Furthermore, Ibanez gives you the opportunity to blend these two frequency peaks in search of your own sweet spot, with a level control that can apply 6dB of boost to your signal.
It’s an ingenuous way of finding a new angle on one of the oldest guitar effects pedals on your pedalboard, and it is achieved by a dual-inductor circuit design. This produces the two high and low-frequency resonance peaks, which can then be controlled via the Balance dial.
Turning it counter clockwise will bring the low-frequency peak to the fore for a darker, throatier sound. Turning it clockwise will place the emphasis on that high-frequency peak, giving you a brighter tone – perhaps with an avian quality if we were to look to the animal kingdom for a tonal reference point.
The TWP10 Twin Peaks also has a slider switch for choosing High or Low frequency modes, which will surely come in handy when pairing this with your rig. Those with a super-bright Telecaster rig might want the Low mode. Those with a darker rig, with warmer, rounder sounding humbuckers erring towards the muddy side of things, can select the High mode.
The Low mode’s low-frequency sweep ranges from 220Hz to 750Hz, while the High mode’s low-end sweep is still lower than most wahs, ranging from 300Hz to 1kHz. The High mode’s high-frequency sweep is voiced for 670Hz to a 3kHz, while the Low mode’s higher frequency sweep is a classic wah range of 440Hz to 2kHz.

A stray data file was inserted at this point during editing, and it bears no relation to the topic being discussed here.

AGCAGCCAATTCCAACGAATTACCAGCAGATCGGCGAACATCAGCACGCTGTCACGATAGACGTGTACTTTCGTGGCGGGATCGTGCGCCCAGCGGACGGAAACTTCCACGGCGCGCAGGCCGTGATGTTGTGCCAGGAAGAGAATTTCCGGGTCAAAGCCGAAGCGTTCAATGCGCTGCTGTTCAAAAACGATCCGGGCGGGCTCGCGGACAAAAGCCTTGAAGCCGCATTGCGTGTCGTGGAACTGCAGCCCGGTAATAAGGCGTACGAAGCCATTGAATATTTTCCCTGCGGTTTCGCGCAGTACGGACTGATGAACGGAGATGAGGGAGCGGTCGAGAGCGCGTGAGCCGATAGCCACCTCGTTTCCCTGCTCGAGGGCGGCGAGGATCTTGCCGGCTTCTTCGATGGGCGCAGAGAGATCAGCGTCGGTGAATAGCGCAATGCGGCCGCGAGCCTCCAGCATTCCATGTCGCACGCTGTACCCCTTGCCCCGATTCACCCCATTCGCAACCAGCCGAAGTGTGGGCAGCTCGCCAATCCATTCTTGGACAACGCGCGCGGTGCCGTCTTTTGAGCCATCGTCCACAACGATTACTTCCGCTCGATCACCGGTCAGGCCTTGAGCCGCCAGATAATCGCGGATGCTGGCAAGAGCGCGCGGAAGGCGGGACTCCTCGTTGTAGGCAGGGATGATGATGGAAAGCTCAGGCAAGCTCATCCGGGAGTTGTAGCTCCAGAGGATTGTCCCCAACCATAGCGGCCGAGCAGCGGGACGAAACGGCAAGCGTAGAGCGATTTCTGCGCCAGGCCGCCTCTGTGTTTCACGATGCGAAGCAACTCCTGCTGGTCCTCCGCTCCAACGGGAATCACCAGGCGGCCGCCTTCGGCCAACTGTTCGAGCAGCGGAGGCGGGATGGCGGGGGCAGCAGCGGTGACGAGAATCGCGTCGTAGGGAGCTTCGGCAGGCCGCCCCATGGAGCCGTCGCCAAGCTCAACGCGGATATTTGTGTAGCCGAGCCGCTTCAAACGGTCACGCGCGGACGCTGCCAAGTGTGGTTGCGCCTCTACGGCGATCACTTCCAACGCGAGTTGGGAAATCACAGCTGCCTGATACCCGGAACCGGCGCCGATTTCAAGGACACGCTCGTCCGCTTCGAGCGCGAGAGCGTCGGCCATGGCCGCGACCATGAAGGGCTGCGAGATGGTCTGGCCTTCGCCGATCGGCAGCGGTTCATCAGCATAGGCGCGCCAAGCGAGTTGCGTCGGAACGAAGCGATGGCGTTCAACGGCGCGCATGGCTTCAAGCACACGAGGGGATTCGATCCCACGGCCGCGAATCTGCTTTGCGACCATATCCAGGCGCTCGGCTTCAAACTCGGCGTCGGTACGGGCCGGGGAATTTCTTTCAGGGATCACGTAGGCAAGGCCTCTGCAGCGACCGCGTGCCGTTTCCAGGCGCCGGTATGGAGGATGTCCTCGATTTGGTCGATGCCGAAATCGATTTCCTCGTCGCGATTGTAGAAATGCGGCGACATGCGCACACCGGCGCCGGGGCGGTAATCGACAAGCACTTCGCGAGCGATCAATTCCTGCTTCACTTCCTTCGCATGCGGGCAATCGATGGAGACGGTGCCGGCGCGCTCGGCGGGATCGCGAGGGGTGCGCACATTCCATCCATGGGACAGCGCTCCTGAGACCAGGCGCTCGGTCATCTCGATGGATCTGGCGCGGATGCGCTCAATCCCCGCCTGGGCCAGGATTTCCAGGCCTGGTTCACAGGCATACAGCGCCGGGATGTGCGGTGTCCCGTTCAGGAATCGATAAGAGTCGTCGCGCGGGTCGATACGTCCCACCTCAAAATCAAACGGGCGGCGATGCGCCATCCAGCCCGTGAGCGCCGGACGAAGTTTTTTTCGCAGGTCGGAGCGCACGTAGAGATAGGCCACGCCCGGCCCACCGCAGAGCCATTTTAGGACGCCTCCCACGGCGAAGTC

Both modes adhere to the designing principal and present their peaks with the Balance dial to control the mix between both. You will find unity gain at 12 o’clock on the Level dial, with your extra 6dB of boost goodness available when fully counterclockwise. Engage or disengage the pedal via the toe-mounted footswitch, much like your typical Vox or Cry Baby.
The treadle design, however, is vintage Ibanez, not a world away from the retro look of the WH10V3 that remains in the Japanese gear titan’s lineup, offering individual voicings for guitar and bass guitar.